Wednesday, May 17, 2006

Overhauling my wheel hub

I saw this bike on Dupont a couple weeks ago. On top of the fact that this vehicle carries three people, I like how it seems to be designed to lock to exactly two post and rings.

My bike is back in working order. Overhauling a wheel hub takes time, but the actual difficulty is not high.

This was my third time repacking a hub. The previous times were when my bike got soaked. It was gliding on old bearings, dirty black grease and water.

There are lots of sites online that will guide you through the process if you ever want to do it. I recommend Sheldon Brown's site. Here are my pointers:

1. Get some wrenches. Officially you need cone wrenches. They must be narrow wrenches with sizes like 13, 14, 15 and 16 mm. Proper tools are expensive, and when I was trying to find them, I found an alternative. Canadian Tire has some specialized bike tools that are probably considered low quality. I picked up some some cheap wrenches that came in a pair and were intended for something other than hubs, probably pedals.

2. Do your best to clean out the old grease and dirt.

3. Use lots of new grease. If you put too much, it just squeezes out.

4. Count the number of bearings being used. Don't use too few or too many when you replace them. If you use too many, your wheel will spin and allow you to ride a few kilometres, but you'll feel like there's a massive headwind even though all the branches on the trees are perfectly still.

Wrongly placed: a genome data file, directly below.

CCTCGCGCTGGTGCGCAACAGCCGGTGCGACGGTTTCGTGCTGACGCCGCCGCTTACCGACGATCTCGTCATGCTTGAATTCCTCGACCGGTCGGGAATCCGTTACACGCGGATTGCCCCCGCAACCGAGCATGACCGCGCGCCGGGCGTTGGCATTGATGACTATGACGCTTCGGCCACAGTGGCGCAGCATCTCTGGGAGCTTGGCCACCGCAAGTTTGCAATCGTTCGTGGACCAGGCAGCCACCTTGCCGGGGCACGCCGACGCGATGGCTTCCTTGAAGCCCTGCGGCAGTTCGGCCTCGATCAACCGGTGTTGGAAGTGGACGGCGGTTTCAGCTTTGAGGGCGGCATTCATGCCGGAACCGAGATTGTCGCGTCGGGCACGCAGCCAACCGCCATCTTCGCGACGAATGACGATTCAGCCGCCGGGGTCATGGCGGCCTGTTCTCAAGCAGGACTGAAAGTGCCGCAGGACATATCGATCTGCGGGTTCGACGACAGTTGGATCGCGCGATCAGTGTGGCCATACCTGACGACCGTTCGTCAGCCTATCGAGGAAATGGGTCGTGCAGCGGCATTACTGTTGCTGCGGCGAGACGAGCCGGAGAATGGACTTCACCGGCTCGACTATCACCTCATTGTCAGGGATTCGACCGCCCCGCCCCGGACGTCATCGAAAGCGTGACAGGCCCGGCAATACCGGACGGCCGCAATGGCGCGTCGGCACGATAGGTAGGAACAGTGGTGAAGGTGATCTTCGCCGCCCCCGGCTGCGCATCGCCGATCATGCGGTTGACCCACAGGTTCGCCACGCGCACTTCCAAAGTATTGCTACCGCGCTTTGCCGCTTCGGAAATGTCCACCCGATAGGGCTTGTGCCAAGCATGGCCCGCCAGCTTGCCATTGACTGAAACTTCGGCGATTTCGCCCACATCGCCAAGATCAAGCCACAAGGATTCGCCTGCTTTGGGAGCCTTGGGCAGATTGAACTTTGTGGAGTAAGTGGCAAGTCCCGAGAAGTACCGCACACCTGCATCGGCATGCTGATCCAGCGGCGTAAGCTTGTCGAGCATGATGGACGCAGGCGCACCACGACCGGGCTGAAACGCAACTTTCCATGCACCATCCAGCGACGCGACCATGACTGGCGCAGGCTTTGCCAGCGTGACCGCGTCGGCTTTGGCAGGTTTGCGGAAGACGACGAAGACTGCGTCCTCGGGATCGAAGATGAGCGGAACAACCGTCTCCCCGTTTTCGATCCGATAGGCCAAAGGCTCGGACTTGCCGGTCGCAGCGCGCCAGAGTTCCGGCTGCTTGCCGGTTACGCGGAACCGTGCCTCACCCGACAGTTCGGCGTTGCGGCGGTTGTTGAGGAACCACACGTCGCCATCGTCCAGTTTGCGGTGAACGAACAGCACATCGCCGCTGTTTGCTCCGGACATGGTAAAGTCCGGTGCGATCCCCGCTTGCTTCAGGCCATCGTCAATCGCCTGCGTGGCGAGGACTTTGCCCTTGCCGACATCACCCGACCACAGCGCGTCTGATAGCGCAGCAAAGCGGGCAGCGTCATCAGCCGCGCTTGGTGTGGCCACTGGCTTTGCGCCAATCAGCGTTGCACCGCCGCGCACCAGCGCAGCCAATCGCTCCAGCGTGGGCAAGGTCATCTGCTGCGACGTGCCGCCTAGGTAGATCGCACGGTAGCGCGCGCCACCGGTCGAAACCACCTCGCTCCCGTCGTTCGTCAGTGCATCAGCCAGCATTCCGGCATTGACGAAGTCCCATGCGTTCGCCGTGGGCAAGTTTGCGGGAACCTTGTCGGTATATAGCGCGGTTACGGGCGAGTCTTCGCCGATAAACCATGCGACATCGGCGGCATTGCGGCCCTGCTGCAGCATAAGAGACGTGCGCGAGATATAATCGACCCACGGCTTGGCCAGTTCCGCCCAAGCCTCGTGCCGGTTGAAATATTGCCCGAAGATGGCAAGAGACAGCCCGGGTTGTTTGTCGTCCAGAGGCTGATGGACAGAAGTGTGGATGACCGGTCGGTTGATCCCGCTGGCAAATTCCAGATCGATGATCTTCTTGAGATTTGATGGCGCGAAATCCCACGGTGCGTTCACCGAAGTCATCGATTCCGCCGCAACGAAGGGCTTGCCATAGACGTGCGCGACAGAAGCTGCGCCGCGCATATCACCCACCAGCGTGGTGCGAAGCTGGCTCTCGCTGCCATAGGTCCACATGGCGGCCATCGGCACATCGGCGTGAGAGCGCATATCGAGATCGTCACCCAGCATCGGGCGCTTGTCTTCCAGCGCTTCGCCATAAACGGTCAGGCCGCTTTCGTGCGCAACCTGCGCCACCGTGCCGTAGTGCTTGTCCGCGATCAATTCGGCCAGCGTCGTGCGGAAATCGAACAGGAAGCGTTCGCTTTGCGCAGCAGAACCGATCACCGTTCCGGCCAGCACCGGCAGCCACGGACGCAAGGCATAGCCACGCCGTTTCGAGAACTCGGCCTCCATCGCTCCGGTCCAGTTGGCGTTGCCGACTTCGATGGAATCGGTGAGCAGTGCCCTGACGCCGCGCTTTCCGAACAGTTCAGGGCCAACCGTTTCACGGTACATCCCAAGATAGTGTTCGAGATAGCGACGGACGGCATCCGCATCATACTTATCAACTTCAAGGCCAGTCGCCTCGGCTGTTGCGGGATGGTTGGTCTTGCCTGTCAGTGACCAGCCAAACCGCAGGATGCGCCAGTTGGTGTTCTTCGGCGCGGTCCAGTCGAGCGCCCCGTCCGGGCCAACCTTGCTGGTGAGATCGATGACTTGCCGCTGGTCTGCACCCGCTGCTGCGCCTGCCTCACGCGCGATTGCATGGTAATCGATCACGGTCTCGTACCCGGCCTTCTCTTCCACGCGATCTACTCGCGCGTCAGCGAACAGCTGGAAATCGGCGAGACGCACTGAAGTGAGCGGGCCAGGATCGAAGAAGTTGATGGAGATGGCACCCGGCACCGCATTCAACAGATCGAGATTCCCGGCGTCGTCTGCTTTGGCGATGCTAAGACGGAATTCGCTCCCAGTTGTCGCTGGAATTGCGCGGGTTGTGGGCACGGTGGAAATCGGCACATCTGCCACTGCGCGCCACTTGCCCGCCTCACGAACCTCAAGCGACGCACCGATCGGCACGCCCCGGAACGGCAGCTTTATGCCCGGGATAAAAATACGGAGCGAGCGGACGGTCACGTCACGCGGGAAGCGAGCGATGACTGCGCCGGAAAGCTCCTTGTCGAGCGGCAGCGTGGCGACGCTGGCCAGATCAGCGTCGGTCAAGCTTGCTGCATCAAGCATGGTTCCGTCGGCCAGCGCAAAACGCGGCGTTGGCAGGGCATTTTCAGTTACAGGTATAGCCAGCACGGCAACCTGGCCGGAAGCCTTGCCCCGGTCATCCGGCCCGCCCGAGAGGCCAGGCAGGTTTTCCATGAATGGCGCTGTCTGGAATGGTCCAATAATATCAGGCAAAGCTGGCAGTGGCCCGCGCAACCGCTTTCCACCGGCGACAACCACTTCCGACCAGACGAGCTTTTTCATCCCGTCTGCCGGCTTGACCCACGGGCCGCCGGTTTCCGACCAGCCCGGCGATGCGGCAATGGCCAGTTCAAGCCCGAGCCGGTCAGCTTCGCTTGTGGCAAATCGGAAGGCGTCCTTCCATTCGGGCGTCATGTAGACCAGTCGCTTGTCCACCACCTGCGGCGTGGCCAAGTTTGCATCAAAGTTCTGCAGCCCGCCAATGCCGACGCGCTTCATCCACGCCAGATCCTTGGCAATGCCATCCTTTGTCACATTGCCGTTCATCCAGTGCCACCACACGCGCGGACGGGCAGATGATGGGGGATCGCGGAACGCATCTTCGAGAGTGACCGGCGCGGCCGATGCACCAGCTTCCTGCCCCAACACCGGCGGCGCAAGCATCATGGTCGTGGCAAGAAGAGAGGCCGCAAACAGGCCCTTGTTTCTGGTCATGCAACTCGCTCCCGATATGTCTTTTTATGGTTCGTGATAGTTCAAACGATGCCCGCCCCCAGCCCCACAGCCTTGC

5. Don't give up. If your wheel doesn't spin well afterwards, you probably need to separate the cones on the axle a little. Pull the hub apart again. It's not as bad as it sounds.

6. It's a messy job. If you do it inside, put lots of newspaper on the floor, and try not to get grease on your new rug.

7. Make yourself comfortable. It'll take a while.

Darren J 5/17/2006 08:02:00 a.m.


Thanks for the tips.

Repacking bearings is my least favourite repair. I have a headset to do, and I'm reluctant to get going on it.

Ice cream is the motivation!
You make it sound easy, but I ought to know better -- my non-technical skills, that is. (Though the ice-cream idea might improve on those!)
Hey Darren,

Read your interview in the cycling article in the Era-Banner. Good advocacy!

Thanks Grisha!

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